6. Tron: Legacy (2010)

Tron_Legacy_poster

Again, this sci-fi thriller sequel isn’t exactly an Oscar winner, but the 1982 original cult classic was one of the first big-screen portrayals of the world inside a computer network or video game ever made. Its influence can be seen in new movies like Ready Player One, and Ralph Breaks the Internet. The more recent Tron follows the son of a virtual world designer who goes looking for his father and ends up trapped inside the digital reality he created. The film explores the universal theme of finding a human connection in a digital world. The original also touched on the plight of real-life programmers or startup founders who have their work stolen by big names or corporations.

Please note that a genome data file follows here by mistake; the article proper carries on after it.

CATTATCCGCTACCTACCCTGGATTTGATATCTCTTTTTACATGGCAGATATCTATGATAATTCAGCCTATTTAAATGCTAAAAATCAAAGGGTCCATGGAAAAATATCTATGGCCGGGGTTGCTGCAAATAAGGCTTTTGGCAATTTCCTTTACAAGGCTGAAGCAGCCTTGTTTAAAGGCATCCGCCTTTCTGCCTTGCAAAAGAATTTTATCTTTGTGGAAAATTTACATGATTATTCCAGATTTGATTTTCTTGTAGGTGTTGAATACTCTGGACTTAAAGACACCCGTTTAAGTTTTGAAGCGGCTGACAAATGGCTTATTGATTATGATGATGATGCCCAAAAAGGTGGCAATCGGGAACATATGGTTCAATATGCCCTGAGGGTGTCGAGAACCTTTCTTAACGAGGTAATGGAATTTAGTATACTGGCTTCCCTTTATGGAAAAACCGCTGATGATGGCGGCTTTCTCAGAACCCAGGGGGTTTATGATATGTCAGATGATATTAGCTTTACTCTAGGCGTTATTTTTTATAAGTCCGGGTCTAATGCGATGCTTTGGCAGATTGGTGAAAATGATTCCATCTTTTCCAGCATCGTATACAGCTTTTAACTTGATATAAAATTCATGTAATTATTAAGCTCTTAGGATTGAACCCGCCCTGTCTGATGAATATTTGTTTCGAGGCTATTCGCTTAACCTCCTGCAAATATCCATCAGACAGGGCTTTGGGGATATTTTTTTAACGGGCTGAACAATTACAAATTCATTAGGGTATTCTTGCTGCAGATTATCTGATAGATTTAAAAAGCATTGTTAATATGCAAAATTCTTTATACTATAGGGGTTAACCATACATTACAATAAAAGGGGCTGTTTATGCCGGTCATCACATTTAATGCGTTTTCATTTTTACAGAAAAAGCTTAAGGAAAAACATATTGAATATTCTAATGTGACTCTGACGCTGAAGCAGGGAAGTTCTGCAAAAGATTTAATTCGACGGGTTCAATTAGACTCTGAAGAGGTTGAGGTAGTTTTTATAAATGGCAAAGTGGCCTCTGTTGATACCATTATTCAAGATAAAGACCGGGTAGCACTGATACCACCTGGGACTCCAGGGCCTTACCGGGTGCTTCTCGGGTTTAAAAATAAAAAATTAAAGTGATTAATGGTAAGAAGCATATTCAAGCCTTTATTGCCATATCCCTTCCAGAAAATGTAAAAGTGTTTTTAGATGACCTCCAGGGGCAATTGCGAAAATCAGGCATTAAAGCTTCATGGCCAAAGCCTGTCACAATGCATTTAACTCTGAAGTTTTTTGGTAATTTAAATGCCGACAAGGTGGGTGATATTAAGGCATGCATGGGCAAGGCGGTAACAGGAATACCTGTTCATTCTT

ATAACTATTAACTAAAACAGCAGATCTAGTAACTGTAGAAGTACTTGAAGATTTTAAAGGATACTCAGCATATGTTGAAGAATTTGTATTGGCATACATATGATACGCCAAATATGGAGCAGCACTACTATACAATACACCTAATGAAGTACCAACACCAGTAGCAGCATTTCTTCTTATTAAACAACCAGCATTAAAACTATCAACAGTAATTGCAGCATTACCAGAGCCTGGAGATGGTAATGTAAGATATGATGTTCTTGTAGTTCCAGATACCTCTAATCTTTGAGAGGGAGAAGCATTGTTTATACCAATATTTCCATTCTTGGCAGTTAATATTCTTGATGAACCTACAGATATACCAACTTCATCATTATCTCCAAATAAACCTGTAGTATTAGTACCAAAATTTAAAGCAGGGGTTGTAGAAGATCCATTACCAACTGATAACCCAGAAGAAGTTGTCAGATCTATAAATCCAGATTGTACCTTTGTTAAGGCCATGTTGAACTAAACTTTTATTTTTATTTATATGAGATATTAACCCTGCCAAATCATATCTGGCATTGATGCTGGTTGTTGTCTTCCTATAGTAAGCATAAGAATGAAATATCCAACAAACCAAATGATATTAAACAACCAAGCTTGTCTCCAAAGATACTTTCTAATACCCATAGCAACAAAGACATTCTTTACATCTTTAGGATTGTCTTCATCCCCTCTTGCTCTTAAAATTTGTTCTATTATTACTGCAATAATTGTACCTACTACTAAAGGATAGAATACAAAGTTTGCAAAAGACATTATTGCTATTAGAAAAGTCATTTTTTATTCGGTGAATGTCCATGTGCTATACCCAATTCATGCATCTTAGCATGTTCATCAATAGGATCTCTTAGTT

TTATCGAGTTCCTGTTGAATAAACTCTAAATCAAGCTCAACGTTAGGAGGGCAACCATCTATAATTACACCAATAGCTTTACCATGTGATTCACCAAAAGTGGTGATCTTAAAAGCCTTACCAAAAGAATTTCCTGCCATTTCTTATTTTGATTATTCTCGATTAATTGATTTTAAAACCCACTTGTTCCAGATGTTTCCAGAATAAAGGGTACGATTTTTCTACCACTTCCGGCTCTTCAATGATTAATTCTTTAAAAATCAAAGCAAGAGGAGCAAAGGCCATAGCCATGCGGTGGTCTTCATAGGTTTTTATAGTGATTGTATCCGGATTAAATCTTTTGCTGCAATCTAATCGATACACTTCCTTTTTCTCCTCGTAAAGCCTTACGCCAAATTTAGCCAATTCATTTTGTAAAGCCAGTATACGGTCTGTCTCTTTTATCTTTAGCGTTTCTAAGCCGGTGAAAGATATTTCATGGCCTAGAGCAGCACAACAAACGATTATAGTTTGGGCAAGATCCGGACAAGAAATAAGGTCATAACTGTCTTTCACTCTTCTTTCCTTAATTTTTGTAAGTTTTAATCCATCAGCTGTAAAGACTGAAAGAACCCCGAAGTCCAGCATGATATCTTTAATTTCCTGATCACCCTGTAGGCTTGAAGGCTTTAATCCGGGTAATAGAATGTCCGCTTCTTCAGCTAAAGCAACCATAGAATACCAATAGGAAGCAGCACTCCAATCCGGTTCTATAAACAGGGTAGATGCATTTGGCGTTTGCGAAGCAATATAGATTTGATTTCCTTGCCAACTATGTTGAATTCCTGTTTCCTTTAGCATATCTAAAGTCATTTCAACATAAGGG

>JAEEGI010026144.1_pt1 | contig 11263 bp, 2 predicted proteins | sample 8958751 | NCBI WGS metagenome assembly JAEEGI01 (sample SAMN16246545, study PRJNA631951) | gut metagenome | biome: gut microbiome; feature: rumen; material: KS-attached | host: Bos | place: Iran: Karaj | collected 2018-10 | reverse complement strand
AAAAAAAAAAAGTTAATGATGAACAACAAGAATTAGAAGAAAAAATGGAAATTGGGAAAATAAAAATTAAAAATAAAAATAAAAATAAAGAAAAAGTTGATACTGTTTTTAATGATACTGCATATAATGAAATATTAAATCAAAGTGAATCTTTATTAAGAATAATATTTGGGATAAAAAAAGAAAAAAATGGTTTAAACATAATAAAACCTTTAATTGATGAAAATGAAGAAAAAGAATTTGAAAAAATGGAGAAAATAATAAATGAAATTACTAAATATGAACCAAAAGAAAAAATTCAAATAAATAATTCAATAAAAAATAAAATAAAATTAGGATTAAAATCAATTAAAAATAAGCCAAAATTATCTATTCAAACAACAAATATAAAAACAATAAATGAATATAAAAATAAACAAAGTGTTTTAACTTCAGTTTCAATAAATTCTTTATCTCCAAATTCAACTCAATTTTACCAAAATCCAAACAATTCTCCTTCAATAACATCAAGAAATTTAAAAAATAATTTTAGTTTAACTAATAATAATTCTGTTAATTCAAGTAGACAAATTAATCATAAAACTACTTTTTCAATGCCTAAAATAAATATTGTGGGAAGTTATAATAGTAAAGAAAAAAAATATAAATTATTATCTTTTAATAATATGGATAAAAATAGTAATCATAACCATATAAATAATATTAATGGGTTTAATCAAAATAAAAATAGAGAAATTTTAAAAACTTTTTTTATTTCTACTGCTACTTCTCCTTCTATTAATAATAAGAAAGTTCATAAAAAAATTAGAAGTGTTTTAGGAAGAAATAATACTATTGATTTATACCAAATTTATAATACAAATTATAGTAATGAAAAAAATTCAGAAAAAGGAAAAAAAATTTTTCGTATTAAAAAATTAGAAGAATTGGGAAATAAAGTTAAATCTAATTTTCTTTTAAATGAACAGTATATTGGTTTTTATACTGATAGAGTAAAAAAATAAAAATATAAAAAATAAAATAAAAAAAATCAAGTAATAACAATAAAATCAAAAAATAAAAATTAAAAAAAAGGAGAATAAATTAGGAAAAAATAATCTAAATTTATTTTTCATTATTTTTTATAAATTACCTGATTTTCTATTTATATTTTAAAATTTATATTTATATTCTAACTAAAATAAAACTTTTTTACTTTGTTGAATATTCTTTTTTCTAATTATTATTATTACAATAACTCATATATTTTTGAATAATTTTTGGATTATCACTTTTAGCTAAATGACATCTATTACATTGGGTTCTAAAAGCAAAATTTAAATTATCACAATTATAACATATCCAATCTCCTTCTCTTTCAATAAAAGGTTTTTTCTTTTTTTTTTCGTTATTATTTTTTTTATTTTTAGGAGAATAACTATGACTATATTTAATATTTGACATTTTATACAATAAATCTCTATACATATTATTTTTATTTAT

7. The Martian (2015)

The Martian film poster

This Golden Globe Awards-winning space movie is about an astronaut who gets stranded alone on Mars after being left behind and how he uses all of his wit, creativity, and smarts to survive long term until help arrives. The Martian is a tale of human ingenuity at its core, but how the MacGyver-esque character jerry-rigs technology to beat every threat to his existence is remarkable. The amazing novel it’s based on goes into more details but the movie does a great job capturing what humans can accomplish in the face of death. It’s one of the few movies that showcases all the good technology can do and how it, with human guidance, can save lives even in the most unforgiving of places.

8. Wall-E (2008)

WALL-E poster